Frustration follows call for help in far north Fort Worth




Posted on September 17, 2012 at 11:38 PM

Updated Tuesday, Sep 18 at 11:02 AM

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FORT WORTH — Four-year-old Jude Ortiz is back home recovering after a close call. Paramedics rushed him to the hospital early Sunday morning after he stopped breathing.

"His fingers and toes started turning blue, so I went to his dad and I said, 'Hey, I think we need to call 911,'" said Jude's mother, Jennifer Ortiz.

On the phone with 911, Jennifer Ortiz asked for the Roanoke Fire Department to assist because it is the closest fire station to her home, about three miles away. 

But Roanoke didn't respond. Why? The Ortiz family lives in the Chadwick Farms subdivision.  And while their mailing address is in Roanoke, they are residents of the City of Fort Worth.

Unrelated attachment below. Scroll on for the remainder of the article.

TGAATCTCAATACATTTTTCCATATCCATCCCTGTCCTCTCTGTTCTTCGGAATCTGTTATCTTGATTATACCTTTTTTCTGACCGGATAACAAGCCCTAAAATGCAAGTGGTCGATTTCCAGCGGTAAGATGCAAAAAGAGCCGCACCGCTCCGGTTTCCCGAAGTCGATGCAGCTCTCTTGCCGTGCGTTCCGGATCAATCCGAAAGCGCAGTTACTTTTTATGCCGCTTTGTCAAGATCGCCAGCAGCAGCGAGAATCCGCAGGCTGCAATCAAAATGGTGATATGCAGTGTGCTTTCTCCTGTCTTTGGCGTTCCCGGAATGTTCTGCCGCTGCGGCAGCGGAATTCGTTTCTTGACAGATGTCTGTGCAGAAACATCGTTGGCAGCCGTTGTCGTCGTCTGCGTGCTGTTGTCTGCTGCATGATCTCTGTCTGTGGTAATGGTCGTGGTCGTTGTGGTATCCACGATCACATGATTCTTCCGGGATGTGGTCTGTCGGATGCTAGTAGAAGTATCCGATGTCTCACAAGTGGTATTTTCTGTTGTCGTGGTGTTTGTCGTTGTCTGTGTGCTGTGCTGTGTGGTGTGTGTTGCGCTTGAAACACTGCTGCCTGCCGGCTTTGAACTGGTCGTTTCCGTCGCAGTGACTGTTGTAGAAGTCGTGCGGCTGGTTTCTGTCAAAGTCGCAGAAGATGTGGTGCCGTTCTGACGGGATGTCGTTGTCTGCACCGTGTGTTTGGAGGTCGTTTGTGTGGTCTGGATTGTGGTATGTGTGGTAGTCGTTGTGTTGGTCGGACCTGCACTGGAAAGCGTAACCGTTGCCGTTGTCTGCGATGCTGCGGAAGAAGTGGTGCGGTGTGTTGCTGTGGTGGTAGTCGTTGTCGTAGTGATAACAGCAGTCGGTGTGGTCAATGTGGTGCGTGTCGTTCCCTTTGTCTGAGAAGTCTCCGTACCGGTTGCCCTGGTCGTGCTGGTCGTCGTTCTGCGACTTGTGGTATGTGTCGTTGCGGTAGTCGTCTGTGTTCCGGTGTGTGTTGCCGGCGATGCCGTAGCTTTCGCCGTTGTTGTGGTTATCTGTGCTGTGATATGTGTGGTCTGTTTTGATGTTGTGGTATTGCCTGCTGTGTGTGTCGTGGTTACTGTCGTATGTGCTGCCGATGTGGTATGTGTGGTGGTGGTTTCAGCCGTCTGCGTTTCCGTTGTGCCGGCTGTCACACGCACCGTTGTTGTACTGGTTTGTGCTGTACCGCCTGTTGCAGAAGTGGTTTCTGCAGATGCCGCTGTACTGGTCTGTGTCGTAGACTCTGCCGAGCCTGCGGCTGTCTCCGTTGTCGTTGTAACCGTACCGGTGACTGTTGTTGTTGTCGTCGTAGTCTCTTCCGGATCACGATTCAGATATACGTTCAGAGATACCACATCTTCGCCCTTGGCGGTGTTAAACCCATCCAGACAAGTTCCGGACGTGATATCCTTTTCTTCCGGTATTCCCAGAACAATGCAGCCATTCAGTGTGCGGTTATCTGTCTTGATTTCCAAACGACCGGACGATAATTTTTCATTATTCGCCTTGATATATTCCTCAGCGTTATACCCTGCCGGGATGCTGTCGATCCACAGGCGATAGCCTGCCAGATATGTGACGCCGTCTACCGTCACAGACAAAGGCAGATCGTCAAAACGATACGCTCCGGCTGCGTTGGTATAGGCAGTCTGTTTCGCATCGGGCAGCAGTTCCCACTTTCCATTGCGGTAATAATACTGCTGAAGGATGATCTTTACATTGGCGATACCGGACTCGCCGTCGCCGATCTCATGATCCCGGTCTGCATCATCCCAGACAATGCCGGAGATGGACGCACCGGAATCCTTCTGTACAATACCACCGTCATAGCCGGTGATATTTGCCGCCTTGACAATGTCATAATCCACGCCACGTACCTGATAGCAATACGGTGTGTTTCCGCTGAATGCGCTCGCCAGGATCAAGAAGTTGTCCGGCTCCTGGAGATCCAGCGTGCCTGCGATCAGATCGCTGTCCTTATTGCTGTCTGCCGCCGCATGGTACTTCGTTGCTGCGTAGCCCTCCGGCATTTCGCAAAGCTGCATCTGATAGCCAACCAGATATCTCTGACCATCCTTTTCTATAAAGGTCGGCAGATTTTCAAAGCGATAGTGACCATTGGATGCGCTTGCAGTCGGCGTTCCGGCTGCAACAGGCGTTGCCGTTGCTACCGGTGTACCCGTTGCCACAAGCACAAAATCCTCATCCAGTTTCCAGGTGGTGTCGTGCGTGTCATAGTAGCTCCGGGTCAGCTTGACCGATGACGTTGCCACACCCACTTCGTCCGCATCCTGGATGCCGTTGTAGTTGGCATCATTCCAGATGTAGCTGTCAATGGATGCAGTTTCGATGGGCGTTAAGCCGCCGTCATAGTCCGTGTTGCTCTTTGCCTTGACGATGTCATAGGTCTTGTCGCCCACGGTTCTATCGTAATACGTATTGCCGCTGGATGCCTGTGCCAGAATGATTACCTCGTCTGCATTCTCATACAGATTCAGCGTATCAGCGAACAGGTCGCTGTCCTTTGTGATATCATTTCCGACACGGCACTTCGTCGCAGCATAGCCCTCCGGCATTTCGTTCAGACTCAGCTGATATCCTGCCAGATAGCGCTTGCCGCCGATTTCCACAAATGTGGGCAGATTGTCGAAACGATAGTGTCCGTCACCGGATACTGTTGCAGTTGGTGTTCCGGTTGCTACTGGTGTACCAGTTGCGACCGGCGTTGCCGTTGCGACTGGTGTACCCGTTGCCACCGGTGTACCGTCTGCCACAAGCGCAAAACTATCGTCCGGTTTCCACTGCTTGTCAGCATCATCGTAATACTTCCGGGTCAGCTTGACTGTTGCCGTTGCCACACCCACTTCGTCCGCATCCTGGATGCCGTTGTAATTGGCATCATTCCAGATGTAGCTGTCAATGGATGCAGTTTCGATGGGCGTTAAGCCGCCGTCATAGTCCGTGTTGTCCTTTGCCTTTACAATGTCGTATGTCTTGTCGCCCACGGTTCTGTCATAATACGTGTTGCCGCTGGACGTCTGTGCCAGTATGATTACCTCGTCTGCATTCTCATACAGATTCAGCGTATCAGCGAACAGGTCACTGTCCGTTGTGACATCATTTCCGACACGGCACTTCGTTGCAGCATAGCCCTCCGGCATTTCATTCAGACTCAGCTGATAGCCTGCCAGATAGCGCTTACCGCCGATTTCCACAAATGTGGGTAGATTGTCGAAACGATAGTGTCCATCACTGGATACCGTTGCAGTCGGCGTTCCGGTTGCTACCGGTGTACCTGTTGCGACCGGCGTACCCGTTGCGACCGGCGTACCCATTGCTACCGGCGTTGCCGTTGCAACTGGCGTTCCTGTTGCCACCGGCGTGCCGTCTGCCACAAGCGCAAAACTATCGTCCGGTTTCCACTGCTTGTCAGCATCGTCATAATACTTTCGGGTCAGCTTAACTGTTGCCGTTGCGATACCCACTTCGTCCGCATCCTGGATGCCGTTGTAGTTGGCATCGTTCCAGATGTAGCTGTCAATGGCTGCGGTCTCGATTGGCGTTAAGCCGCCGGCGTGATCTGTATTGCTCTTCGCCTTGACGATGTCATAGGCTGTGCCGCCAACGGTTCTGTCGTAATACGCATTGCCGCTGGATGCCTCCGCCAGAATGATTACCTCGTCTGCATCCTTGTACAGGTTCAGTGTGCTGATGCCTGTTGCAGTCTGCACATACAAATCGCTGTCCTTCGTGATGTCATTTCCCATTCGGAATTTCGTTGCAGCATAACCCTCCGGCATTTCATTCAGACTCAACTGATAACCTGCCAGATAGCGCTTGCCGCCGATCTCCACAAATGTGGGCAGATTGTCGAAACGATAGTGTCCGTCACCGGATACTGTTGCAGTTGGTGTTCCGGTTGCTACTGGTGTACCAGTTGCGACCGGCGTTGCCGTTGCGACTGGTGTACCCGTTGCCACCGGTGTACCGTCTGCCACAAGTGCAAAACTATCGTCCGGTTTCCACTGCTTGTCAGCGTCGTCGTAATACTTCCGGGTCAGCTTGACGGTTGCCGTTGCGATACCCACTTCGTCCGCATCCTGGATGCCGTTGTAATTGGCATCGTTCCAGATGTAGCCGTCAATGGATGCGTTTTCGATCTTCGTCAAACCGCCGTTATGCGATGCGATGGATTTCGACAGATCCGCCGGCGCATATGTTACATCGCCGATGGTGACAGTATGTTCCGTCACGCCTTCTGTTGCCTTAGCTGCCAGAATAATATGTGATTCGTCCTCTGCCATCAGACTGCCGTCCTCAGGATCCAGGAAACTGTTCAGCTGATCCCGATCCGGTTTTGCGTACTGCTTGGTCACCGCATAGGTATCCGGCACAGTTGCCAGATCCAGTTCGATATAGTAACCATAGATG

They had to wait for the Fort Worth Fire Department and MedStar to respond.

"I hung up when the [Fort Worth] fire department  arrived, and it had been 14 minutes," Ortiz said.

MedStar showed up shortly after that.  

The Fort Worth Fire Department told News 8 it arrived nine minutes after being dispatched. 

MedStar told us its crew arrived in 13 minutes. 

The average response to the subdivision is 10 to 11 minutes.

"I don't have a complaint with them," said Ortiz. "It's just there needs to be a better response time."

Roanoke and Fort Worth do not have a mutual aid agreement. The City of Roanoke turned down a plan to expand MedStar coverage in the area two years ago.

Roanoke's City Manager Jimmy Strathatos offered this written answer to a question from News 8 about the issue:

"Typically, we will not respond to public safety calls outside of our jurisdiction unless we have a formal agreement authorizing us to do so... We are absolutely willing to discuss this issue with other cities so we can provide services without expecting Roanoke residents to subsidize the financial impact."

Ortiz's message to all parties involved is simple: Do something.  She said lives are on the line.

"It needs to be done that we are putting people first and not the financial situation, not the politicians, not all the background we don't know about," she said. "It's an emergency.  Every minute, every second counts."